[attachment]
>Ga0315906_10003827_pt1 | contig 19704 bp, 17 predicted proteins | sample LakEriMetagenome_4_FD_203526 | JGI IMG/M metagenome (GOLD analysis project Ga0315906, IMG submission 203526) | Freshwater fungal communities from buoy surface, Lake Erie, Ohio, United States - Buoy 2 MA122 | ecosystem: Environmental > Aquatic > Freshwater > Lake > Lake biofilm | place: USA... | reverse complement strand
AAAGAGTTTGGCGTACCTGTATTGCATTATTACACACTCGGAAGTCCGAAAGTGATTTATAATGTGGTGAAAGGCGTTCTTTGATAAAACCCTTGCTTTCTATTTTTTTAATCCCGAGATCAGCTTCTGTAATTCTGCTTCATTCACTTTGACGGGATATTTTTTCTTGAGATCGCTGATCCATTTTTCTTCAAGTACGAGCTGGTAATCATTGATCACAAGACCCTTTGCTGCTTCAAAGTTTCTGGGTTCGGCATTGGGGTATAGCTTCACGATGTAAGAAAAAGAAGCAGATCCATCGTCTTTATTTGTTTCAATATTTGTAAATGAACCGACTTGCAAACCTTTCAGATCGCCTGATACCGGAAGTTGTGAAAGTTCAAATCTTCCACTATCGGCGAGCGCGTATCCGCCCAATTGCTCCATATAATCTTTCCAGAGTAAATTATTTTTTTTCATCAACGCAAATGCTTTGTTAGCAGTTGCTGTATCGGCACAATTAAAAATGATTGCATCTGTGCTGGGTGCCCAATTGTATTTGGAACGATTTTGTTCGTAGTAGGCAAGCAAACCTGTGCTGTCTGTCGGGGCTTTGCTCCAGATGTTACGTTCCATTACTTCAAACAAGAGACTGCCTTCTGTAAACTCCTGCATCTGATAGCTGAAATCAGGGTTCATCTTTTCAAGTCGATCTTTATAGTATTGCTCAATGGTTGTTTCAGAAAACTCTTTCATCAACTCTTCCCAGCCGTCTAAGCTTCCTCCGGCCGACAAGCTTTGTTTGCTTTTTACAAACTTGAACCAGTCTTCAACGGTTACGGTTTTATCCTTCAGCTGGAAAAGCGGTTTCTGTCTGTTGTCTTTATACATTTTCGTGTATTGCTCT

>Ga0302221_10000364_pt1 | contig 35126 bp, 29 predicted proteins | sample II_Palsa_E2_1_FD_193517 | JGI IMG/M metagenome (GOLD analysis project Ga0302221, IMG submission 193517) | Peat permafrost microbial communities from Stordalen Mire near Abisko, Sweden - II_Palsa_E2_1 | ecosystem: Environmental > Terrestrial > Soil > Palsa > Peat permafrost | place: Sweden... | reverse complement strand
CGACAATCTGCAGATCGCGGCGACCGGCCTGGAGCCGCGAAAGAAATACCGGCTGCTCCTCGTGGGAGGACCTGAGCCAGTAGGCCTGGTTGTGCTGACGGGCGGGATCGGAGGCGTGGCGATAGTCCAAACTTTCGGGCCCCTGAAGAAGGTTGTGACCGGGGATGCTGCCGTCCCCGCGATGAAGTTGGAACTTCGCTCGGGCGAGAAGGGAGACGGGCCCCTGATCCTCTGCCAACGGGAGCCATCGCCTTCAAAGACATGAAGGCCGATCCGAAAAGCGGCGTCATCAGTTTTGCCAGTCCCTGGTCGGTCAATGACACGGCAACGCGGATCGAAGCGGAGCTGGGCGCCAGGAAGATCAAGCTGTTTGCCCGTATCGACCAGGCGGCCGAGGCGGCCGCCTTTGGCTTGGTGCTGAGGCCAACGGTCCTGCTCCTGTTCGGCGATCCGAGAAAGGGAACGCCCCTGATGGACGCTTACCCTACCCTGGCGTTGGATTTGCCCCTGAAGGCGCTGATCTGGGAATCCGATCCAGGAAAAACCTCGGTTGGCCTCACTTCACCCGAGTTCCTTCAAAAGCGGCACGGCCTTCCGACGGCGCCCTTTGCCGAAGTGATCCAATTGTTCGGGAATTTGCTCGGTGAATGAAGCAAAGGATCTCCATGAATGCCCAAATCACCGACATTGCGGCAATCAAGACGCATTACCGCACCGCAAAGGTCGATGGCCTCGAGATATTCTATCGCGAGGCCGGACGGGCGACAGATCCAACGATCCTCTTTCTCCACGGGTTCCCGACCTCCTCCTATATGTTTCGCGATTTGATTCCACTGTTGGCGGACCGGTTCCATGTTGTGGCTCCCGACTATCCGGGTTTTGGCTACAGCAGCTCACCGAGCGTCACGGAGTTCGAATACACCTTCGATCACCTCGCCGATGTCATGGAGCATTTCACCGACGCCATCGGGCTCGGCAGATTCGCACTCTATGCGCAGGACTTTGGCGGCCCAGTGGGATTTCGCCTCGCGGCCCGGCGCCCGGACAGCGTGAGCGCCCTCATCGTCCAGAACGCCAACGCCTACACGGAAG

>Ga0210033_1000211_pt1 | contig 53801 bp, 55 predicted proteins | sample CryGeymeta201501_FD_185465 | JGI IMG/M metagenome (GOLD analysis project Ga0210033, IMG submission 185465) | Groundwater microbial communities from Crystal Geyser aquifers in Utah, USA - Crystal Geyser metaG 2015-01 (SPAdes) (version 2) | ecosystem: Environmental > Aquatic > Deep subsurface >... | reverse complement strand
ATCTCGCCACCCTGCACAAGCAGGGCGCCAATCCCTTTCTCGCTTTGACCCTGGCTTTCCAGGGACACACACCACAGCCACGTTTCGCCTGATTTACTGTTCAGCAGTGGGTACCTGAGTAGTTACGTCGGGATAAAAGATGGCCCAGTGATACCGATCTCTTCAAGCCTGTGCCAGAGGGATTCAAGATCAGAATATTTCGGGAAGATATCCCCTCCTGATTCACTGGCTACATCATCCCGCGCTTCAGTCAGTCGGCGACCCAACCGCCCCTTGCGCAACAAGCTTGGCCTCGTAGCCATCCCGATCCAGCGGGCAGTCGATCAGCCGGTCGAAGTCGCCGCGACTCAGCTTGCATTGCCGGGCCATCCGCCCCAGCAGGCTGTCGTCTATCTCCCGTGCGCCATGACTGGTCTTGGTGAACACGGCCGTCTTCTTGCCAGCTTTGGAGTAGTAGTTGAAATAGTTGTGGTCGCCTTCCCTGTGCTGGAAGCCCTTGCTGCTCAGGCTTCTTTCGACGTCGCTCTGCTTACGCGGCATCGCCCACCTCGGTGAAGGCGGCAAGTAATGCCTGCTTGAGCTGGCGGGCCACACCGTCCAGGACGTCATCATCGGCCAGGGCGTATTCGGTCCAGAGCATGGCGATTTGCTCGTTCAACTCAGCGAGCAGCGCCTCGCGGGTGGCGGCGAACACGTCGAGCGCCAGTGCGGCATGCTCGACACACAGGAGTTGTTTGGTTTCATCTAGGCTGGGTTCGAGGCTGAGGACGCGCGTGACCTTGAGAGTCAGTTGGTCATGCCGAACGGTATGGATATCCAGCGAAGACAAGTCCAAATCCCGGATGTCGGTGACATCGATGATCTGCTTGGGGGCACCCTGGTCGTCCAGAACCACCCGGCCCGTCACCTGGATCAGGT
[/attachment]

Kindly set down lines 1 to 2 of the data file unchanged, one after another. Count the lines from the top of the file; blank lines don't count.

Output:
>Ga0315906_10003827_pt1 | contig 19704 bp, 17 predicted proteins | sample LakEriMetagenome_4_FD_203526 | JGI IMG/M metagenome (GOLD analysis project Ga0315906, IMG submission 203526) | Freshwater fungal communities from buoy surface, Lake Erie, Ohio, United States - Buoy 2 MA122 | ecosystem: Environmental > Aquatic > Freshwater > Lake > Lake biofilm | place: USA... | reverse complement strand
AAAGAGTTTGGCGTACCTGTATTGCATTATTACACACTCGGAAGTCCGAAAGTGATTTATAATGTGGTGAAAGGCGTTCTTTGATAAAACCCTTGCTTTCTATTTTTTTAATCCCGAGATCAGCTTCTGTAATTCTGCTTCATTCACTTTGACGGGATATTTTTTCTTGAGATCGCTGATCCATTTTTCTTCAAGTACGAGCTGGTAATCATTGATCACAAGACCCTTTGCTGCTTCAAAGTTTCTGGGTTCGGCATTGGGGTATAGCTTCACGATGTAAGAAAAAGAAGCAGATCCATCGTCTTTATTTGTTTCAATATTTGTAAATGAACCGACTTGCAAACCTTTCAGATCGCCTGATACCGGAAGTTGTGAAAGTTCAAATCTTCCACTATCGGCGAGCGCGTATCCGCCCAATTGCTCCATATAATCTTTCCAGAGTAAATTATTTTTTTTCATCAACGCAAATGCTTTGTTAGCAGTTGCTGTATCGGCACAATTAAAAATGATTGCATCTGTGCTGGGTGCCCAATTGTATTTGGAACGATTTTGTTCGTAGTAGGCAAGCAAACCTGTGCTGTCTGTCGGGGCTTTGCTCCAGATGTTACGTTCCATTACTTCAAACAAGAGACTGCCTTCTGTAAACTCCTGCATCTGATAGCTGAAATCAGGGTTCATCTTTTCAAGTCGATCTTTATAGTATTGCTCAATGGTTGTTTCAGAAAACTCTTTCATCAACTCTTCCCAGCCGTCTAAGCTTCCTCCGGCCGACAAGCTTTGTTTGCTTTTTACAAACTTGAACCAGTCTTCAACGGTTACGGTTTTATCCTTCAGCTGGAAAAGCGGTTTCTGTCTGTTGTCTTTATACATTTTCGTGTATTGCTCT